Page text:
No Budget help for homeowners

Property taxes are hitting buyers and sellers right across the housing market. And there's no end in sight, says Christopher Browne
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The Independent Online

Join me, if you would, in an inheritance tax moment. The high streets are cordoned off, smoke billows from overworked brokers' offices and flurries of homeowners rush to cash in on the higher limit for IHT. I say moment, because the £263,000 cut-off point for paying the 40 per cent tax rose £8,000 - or hardly at all - in last week's Budget.

Join me, if you would, in an inheritance tax moment. The high streets are cordoned off, smoke billows from overworked brokers' offices and flurries of homeowners rush to cash in on the higher limit for IHT. I say moment, because the £263,000 cut-off point for paying the 40 per cent tax rose £8,000 - or hardly at all - in last week's Budget.

If inheritance tax was index-linked, we would all have more tax-free cash for our children to inherit - and if it was based on house price inflation it would mean a homeowner wouldn't have to pay it until his home hit the £358,500 mark (based on Halifax Bank figures). But, as property prices continue to rise and IHT remains almost static, fewer and fewer people will be able to use their houses or flats as tax havens.

Stephen Clark, a former Lombard bank manager, has just set up a trust of all his assets including his £225,000 apartment in Westgate-on-Sea, Kent, to cut his and his nine-year-old daughter's IHT bill from £150,000 to about £25,000. "It may be a sizeable saving, but if the tax was based on sensible thresholds, our liabilities would be nil," says the 55-year-old who has taken early retirement to look after daughter Rosie after the death of his wife.

Matthew Cove, of private capital investment specialists Throgmortons, agrees. "Although IHT was introduced to help redistribute the assets of the very wealthy, it has become a property stealth tax that hits both the rich and the poor, and anyone who has saved and been frugal all their life finds more and more of his assets being taxed."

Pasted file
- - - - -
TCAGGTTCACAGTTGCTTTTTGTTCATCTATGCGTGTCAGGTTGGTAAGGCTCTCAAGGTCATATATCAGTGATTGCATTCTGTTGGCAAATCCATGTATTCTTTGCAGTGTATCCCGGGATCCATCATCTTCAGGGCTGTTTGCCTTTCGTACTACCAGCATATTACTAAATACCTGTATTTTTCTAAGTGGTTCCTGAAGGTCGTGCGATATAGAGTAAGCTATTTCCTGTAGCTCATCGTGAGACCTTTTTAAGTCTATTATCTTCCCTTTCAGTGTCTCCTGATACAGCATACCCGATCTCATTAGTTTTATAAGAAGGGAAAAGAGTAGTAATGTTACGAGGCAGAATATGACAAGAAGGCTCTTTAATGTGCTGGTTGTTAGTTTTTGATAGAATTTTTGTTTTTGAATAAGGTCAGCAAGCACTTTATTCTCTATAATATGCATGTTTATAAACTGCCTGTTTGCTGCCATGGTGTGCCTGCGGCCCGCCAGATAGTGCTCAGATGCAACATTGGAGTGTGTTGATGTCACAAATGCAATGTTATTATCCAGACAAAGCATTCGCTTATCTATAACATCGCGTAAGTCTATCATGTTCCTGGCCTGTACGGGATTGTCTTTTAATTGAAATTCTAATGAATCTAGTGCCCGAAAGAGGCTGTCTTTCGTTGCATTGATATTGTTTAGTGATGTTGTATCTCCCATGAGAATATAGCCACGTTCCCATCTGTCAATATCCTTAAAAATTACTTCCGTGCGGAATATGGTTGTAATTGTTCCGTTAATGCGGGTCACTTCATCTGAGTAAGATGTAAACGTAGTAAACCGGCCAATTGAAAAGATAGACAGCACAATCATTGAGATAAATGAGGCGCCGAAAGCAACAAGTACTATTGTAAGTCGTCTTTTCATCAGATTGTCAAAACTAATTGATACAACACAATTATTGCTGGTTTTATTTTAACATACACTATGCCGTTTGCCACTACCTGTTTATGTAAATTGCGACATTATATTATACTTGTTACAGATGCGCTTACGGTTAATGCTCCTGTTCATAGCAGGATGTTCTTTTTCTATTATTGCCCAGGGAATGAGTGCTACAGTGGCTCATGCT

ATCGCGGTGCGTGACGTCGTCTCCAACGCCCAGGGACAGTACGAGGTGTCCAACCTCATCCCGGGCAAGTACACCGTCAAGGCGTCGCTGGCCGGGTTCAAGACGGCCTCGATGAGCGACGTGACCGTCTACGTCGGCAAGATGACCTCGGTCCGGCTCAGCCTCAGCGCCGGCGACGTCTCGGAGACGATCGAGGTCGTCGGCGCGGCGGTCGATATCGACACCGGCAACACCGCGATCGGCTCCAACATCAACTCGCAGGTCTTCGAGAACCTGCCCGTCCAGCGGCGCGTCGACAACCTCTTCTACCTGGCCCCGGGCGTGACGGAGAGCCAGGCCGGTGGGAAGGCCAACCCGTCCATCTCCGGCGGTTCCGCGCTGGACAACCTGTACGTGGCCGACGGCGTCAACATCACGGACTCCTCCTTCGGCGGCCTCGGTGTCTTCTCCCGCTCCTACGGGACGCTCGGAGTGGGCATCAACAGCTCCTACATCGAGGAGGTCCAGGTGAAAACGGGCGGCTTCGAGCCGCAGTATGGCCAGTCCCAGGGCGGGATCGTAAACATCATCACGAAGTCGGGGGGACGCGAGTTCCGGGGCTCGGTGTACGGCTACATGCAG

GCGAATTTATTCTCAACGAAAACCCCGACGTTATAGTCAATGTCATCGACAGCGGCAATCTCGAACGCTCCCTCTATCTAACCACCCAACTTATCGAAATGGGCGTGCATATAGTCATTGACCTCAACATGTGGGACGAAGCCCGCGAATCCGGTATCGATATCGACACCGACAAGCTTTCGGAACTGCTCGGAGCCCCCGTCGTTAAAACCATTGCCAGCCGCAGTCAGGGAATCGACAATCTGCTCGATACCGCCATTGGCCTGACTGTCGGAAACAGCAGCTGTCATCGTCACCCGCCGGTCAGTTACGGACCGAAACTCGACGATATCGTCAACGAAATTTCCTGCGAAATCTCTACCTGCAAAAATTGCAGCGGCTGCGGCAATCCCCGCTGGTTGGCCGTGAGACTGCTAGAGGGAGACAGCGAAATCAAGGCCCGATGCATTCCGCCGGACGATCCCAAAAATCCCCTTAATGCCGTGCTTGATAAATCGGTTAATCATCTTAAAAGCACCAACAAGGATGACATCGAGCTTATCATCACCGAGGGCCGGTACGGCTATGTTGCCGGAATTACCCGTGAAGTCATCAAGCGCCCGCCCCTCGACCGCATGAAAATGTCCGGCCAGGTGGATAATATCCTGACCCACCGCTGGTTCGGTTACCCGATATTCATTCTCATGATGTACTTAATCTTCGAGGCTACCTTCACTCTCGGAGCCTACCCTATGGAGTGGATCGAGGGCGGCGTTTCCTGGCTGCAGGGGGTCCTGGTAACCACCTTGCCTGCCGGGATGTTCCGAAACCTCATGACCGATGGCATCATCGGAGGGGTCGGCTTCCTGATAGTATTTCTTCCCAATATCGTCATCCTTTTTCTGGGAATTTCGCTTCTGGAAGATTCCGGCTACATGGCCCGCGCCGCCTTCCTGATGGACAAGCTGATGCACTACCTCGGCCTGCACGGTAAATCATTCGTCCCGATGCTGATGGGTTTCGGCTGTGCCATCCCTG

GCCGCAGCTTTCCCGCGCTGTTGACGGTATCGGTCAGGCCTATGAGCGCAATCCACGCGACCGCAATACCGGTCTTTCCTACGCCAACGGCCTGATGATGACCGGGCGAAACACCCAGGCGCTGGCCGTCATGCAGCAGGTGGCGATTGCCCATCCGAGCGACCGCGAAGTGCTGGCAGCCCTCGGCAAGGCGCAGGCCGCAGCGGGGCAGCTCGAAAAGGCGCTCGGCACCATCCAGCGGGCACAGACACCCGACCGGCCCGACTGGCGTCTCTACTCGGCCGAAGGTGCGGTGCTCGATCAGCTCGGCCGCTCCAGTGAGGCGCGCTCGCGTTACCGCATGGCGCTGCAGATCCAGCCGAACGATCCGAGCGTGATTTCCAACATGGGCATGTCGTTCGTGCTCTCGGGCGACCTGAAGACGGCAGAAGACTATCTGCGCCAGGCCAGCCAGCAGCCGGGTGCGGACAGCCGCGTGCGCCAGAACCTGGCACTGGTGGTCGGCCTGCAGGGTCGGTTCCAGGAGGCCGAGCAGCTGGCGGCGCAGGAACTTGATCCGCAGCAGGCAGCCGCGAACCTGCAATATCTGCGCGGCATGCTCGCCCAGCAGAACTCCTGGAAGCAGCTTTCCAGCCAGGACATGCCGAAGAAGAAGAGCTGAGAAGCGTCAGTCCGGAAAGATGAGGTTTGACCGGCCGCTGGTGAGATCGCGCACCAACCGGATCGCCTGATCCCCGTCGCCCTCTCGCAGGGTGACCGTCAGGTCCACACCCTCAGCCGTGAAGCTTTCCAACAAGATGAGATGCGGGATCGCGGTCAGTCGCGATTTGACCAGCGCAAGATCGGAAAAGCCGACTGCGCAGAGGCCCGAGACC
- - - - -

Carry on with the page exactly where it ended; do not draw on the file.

A recent Council of Mortgage Lenders report revealed that 4.3 per cent of the UK's gross domestic product comes from property-related taxes - twice the average of EU countries and 1.3 per cent higher than the US - with stamp-duty payments quadrupling over the past five years. Though property taxes such as capital gains tax and stamp duty were frozen in the Budget, "no change" still feels like being short-changed to first-time buyers faced with rising house prices.

Yorkshire couple Philip Kemp and Hayley Vernum saved for three years before buying a house together in Ludden Foot near Halifax, Yorkshire, putting down a 5 per cent deposit on an £87,000 terrace. "If we had fallen below the stamp-duty threshold [1 per cent for £60,000-£250,000 properties], we could have bought earlier as it took us nearly a year to raise the duty and setting-up fees," says Hayley.

Halifax Building Society figures show the average price of today's UK home is £143,000. Yet the low duty limit of £60,000 has remained since 1993, with no increases to reflect inflation.

First-timers Catherine MacDougall and Kelly von Derstein, who are currently renting in Bath, Wiltshire, were "massively relieved" when Chancellor Gordon Brown announced no rises in stamp duty. The pair, who both work as independent financial advisers, say they have turned down "a deluge of university leavers, trainees, young couples and potential first-time buyers who have been priced out of the market". Catherine says: "Many Bath houses cost as much as in London, yet a lot of local people are on lower salaries and cannot afford to buy."

Despite the affordability factor, or lack of it, the pair are hoping for some personal success. After two months of house-hunting-in-earnest, they have just viewed a £150,000 two-bedroom terrace house 10 minutes from Bath. Two days ago they heard their offer had been accepted.

"We've got the deposit and setting-up fees ready, so it's now up to our solicitor to sort out the legal side. We're so pleased duty didn't go up in the Budget, for, if it had gone up the half-a-per-cent that some specialists predicted we would have faced a bill of £2,250 instead of £1,500. The Government should now raise the cut-off points and help people to make that first step on to the housing ladder," says Catherine.

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